Much is being made, from one source and another, about how the MPE/iX operating system is now unsupported. This is only true if you consider Hewlett-Packard the one true source of MPE support. The hardware falls into the same category -- beyond the creator's support. But a virtualization engine like CHARON will, given another year or so, make unsupported iron a worry of the past. If your budget allows for CHARON software licensing.
MPE/iX, on the other hand, is getting no virtualization. The same software that's running 3000s today will run them next year. There's no updated, doubly-secured version of the 3000's OS that's coming from any source. That can be seen as a benefit, considering what just happened to Windows users this week.
Microsoft released a refreshed version of its venerable Windows XP, and the software promptly locked up millions of machines that took on the update. Most Windows customers have their systems set to accept and install Microsoft updates as provided. Given the rollicking nature of working in the viral world of Windows, security updates are essential. From InfoWorld, this report:
It isn't a new bug, but it's a killer, and this month's round of Automatic Updates has brought it back with a vengeance. Freshly installed Windows XP SP3 machines running Windows Update -- typically because Automatic Update is turned on -- will stall twice. First, when Windows Update accesses the Microsoft website to gather a list of available updates, the machine can lock up for five, 10, 15 minutes -- or more -- with the CPU and fan running at 100 percent. Then, if the customer waits long enough for the updates to appear, and clicks to install them, the XP machine goes racing away again for five or 10 or more minutes, with the CPU redlined at 100 percent.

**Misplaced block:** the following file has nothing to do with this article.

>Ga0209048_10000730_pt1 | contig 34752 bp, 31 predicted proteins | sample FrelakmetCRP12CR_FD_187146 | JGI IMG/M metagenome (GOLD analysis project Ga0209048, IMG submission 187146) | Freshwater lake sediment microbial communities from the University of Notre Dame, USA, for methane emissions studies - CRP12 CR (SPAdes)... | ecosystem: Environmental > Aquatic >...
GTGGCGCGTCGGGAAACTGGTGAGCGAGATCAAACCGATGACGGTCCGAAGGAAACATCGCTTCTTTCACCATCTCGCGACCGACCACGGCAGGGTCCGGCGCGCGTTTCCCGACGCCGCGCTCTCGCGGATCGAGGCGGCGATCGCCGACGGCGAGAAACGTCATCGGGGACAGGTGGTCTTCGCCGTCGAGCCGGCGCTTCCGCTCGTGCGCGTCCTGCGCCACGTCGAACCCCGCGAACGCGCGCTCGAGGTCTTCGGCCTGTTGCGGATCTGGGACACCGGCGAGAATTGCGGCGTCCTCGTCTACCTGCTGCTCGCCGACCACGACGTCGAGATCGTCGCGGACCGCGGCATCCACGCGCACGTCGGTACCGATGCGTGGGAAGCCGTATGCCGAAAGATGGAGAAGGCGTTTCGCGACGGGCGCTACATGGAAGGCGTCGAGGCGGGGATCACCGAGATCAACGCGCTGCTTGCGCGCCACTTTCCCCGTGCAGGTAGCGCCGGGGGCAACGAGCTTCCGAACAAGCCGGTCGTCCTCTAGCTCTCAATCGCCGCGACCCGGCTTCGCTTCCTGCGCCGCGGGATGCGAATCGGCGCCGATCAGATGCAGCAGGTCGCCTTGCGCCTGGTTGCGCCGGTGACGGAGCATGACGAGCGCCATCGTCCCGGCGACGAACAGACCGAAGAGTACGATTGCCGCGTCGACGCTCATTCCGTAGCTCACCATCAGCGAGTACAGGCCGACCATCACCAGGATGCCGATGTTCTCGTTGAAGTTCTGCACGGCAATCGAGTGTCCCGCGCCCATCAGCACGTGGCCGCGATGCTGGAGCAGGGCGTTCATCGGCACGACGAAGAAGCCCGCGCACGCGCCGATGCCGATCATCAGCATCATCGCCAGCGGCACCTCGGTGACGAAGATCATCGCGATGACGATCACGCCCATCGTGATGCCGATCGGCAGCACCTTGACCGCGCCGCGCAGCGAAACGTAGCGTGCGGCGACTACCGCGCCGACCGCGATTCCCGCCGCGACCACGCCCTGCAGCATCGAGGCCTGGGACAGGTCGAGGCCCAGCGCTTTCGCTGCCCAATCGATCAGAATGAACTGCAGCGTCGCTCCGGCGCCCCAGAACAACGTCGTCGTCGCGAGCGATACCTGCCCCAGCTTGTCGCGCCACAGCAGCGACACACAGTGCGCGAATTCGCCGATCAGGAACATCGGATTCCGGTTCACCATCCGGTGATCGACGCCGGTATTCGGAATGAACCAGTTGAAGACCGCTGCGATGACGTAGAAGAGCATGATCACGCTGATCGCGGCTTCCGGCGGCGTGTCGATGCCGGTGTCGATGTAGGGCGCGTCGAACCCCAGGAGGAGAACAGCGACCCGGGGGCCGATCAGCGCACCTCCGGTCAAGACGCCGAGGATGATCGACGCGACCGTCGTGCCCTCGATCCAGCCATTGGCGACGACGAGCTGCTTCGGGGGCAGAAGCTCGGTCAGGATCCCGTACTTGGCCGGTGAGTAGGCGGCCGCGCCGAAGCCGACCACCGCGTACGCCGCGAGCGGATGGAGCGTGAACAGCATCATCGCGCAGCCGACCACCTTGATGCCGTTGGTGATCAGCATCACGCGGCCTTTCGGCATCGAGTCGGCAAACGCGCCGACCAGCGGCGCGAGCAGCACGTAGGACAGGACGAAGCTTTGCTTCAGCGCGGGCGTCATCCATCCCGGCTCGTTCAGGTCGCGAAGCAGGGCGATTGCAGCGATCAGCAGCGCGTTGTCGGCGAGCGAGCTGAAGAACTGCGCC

If you've turned on Windows Automatic Update, your brand-new WinXP SP3 installation may just sit there and churn and churn. Microsoft has known about the problem for months -- probably years -- but it hasn't fixed it.
This isn't the first time that an XP update stopped machines cold. Microsoft can claim that the problem is that people continue to use an OS that was created more than 12 years ago. But that's the same strategy that seasoned IT pros are following when they don't give up on the HP 3000. In so many places in our lives, old XP systems run a business or an organization. It wasn't broken enough to replace. At least not until Microsoft worked to make it better -- or just different.
People started to freeze their own HP 3000s into static, stable mode even before Hewlett-Packard announced it would pull out of the community. Companies first put their servers into lockdown in the months leading up to Y2K. Later, as the prospect of robust improvements to MPE/iX dimmed, enterprises decided that changing little to nothing was the best way to move forward with their 3000s.
The exceptions have required workarounds. Today independent companies create these kinds of updates, on demand and under the customer's watchful direction. The safety of an environment that's frozen is only possible on an integrated and secured system. You won't have the latest Java, or IPV6 Internet addressing, or a hundred other things available even before you know you need them on other platforms. But unlike XP users this week, you know what's going to work tomorrow, because it did yesterday and you didn't change anything in your software configuration.
That's the kind of certainty that keeps budget-conscious and efficient companies using a computer whose demise was first scheduled by the vendor 12 years ago tomorrow.